Peter's work is a call to arms. A call that continues to go unanswered by the world community. History will try to determine and dissect why the world allowed this man his own country as a personal torture chamber.
The stories of Zimbabwe and its rise and fall have been well-documented. The oft used expression of the once shining example, "the bread basket" of Africa, has now become cliché for a place that in littered with human carnage by a regime that thinks of humans as far beneath alligator waste. No matter how many horrid stories, how many fleeing humans, the true story lies in the world's utter silence. All human beings fail to respond to this continued extermination.
One can make an argument that the world's response to Hitler was to fight until he stopped, but we didn't stand by idly as he continued to kill. With Mugabe, we turn a deaf ear, the Catholic Pope invites him to pray with him, and many leaders of the African Continent still embrace him. His reputation as a freedom fighter is part of the enigma that clings to him, despite the damage he has inflicted on his country and his own people. Sometimes the devil needs to be destroyed.
In Mugabe's rule he did some remarkable things; effectively pushing up literacy rates, having model medical and education programs, all disintegrated now. Truly at one point under both well-established and effective education programs, Zimbabwe had a literacy rate of 91%. Last week in a recently released study over half of Detroiters are illiterate.
Mugabe himself holds a number of degrees, and is well read. In my mind, Robert Mugabe will be remembered as the top predator for his eradication of a country of people. People, who only desire to have food and shelter and dare to hope for a less violent world, remain at risk.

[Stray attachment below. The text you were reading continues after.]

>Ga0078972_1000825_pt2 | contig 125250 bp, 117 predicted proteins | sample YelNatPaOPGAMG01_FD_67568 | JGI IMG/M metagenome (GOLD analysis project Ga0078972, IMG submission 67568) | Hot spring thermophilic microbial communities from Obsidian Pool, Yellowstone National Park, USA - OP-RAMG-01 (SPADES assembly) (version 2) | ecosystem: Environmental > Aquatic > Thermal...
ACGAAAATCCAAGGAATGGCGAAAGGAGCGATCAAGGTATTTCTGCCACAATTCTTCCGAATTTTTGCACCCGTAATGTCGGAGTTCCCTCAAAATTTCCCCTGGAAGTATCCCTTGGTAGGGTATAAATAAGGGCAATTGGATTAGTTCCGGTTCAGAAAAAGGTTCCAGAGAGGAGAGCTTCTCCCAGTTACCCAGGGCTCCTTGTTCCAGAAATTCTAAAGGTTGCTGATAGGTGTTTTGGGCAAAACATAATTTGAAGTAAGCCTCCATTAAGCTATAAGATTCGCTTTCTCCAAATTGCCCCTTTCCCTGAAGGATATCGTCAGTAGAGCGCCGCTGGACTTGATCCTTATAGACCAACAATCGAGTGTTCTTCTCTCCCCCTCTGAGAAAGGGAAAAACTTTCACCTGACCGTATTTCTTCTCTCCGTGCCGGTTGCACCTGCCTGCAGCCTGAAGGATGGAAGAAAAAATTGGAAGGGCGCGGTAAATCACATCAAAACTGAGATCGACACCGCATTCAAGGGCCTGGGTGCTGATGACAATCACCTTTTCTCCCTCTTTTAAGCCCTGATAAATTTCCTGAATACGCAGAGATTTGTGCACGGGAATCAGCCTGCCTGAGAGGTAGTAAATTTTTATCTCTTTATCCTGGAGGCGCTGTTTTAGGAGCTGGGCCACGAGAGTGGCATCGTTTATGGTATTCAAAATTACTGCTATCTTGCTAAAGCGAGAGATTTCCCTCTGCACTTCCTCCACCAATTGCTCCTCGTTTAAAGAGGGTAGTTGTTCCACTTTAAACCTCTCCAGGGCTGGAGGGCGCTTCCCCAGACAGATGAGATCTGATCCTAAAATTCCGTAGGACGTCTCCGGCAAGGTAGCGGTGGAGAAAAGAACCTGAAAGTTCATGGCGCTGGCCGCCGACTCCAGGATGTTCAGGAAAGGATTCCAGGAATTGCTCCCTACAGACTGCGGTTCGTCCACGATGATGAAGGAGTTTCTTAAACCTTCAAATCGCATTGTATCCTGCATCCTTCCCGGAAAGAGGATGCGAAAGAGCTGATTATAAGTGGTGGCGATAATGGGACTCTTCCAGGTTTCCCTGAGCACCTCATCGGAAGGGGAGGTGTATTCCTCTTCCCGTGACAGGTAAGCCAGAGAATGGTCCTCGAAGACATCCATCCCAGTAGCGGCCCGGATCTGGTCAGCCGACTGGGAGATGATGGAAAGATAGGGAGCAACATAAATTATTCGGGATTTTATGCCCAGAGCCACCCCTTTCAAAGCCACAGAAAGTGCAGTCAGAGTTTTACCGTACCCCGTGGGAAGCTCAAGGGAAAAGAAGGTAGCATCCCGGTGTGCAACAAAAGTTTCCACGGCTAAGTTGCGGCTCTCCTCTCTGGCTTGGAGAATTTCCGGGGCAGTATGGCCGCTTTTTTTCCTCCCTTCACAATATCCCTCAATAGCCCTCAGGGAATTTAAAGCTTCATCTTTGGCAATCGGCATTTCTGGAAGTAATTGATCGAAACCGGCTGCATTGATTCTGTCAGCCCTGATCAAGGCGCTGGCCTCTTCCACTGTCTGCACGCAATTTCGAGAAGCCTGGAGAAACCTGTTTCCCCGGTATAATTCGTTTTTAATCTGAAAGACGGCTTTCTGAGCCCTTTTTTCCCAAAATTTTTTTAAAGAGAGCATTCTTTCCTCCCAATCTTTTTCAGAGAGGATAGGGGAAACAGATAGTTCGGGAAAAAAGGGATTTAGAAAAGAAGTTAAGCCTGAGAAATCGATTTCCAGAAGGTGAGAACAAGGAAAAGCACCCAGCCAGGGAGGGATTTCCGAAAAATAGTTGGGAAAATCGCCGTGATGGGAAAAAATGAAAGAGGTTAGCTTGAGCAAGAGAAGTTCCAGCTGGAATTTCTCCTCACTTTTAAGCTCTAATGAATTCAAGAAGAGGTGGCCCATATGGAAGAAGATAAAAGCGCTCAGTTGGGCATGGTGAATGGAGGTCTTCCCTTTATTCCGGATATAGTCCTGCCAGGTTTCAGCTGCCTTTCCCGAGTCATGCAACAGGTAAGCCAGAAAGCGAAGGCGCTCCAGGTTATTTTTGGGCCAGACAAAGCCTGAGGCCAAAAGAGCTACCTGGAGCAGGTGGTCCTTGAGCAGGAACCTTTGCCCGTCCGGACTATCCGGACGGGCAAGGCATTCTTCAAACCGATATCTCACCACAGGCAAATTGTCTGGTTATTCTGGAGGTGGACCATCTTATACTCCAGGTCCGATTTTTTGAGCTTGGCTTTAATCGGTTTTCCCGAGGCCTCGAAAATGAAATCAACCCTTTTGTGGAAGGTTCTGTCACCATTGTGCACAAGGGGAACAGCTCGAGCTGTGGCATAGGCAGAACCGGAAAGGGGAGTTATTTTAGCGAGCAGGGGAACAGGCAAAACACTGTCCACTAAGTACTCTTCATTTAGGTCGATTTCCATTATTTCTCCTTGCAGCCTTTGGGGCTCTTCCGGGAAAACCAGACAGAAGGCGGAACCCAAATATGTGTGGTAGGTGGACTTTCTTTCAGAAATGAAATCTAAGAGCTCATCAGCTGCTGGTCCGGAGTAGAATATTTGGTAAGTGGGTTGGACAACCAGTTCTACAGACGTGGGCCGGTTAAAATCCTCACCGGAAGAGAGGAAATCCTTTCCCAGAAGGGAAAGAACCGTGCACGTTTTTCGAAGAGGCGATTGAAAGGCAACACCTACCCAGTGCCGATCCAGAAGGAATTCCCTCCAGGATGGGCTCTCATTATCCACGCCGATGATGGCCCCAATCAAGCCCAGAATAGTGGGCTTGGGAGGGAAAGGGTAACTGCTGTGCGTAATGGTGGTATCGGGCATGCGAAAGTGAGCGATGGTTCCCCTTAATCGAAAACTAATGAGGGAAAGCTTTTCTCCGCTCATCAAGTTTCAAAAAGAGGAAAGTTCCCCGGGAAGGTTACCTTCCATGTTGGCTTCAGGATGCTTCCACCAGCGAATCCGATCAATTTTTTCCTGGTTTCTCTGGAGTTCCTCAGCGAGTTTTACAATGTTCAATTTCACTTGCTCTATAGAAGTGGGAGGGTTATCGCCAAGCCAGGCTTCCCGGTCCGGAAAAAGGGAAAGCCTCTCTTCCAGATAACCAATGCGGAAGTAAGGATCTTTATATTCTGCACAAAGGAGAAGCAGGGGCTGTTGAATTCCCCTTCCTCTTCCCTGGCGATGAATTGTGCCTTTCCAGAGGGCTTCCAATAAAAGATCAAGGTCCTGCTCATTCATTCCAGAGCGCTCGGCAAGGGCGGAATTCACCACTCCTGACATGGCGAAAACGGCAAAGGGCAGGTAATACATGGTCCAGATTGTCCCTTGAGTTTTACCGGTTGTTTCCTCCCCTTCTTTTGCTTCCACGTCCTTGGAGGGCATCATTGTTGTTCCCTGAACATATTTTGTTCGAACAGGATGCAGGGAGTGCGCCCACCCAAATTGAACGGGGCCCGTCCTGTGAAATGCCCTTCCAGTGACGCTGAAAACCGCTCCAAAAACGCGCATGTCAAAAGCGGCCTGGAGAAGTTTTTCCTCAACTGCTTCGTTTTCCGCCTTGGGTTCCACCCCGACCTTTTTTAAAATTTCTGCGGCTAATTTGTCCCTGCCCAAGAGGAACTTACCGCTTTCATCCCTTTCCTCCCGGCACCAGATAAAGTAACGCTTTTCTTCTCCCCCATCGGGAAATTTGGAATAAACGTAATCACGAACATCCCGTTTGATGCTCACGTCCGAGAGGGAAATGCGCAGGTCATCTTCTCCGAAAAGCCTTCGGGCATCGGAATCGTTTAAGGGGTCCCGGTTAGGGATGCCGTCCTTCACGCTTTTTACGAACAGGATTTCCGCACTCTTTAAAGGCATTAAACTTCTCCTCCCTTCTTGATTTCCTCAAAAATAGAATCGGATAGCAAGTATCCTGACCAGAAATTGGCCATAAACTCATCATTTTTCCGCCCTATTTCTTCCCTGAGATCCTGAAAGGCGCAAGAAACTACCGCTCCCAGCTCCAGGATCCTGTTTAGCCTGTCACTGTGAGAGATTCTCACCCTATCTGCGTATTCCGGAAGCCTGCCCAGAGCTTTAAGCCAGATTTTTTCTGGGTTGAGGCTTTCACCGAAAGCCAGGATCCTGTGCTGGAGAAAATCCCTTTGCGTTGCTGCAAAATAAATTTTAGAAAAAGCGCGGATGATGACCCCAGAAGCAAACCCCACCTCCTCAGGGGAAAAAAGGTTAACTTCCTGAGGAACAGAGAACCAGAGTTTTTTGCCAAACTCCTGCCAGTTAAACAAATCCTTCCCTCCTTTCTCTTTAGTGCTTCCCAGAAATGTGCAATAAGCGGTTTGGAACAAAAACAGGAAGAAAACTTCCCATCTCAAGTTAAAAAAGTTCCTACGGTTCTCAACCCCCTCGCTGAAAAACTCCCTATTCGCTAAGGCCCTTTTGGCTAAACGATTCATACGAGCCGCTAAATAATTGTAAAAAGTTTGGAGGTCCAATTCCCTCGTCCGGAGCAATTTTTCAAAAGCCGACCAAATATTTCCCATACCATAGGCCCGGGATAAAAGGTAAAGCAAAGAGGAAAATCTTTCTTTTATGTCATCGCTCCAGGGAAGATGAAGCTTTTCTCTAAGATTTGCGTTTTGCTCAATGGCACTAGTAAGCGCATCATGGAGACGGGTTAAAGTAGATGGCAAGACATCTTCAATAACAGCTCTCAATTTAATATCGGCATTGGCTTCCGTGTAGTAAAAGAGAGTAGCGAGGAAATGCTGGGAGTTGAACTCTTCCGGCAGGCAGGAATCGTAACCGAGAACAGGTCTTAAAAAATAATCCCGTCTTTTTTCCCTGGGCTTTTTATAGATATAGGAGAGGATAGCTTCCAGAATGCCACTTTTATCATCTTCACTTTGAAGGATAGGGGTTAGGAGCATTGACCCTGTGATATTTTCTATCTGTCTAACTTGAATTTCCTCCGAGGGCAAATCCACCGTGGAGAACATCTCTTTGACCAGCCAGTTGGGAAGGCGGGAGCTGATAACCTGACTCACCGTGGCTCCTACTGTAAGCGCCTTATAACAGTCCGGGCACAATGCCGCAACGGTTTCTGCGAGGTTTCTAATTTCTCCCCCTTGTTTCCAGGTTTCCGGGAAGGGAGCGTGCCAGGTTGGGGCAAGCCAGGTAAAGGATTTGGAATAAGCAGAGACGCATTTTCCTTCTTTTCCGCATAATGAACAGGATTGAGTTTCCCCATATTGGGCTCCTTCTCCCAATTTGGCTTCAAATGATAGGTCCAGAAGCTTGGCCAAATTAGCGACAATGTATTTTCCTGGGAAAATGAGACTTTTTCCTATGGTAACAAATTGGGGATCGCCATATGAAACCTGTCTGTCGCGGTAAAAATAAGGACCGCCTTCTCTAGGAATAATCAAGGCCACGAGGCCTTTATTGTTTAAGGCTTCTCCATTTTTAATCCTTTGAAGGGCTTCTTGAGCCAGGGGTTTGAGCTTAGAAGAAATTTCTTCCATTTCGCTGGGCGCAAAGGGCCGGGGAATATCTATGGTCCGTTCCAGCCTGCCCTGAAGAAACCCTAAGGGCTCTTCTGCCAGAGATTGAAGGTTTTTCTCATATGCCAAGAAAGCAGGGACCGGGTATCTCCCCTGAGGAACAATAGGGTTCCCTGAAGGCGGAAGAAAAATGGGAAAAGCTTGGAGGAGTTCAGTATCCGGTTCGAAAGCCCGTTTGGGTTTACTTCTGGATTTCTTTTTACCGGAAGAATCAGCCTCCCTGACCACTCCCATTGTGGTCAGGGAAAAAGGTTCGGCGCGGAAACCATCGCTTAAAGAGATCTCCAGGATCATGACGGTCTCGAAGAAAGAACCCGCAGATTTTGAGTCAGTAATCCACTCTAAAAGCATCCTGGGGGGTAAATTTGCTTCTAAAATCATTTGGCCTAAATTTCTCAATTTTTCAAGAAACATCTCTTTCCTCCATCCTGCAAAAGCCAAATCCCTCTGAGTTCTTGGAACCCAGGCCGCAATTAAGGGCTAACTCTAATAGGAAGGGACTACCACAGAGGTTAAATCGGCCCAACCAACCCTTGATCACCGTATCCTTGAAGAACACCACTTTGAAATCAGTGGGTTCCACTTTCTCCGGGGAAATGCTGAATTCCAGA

The problem is, that Mugabe has so systematically beaten down the human beings left stranded in this country, and taught new generations of his minions this behavior; I am almost hopeless for Zimbabwe's recovery.
What is most heartbreaking about Godwin's work is the sense of powerlessness that overcomes me as I continue to read his book. Each story in this work is more unbelievable and horrific than the last, but you are compelled to continue to read and acutely aware of your impotence to change the course of history.
One has to question where we are as a world, when a man can take an army of tractors and beat his people into the earth, so many bodies, and so much blood that it actually changes the color of the soil.
We read about the Middle East and the despots around the globe Mugabe will stand above them when we finally get down to counting the bodies- if we can ever truly get an accurate account. It may be years even centuries before we actually begin to unearth the bones, the howl's, the silent cries of those forever buried beneath his unquenchable thirst for power.
He will compare to Hitler in his systematic and focused eradication of those who oppose him. I tremble. Even after Hitler we have not learned. We continue to allow evil to decimate human populations.
Zimbabwe, rest in peace.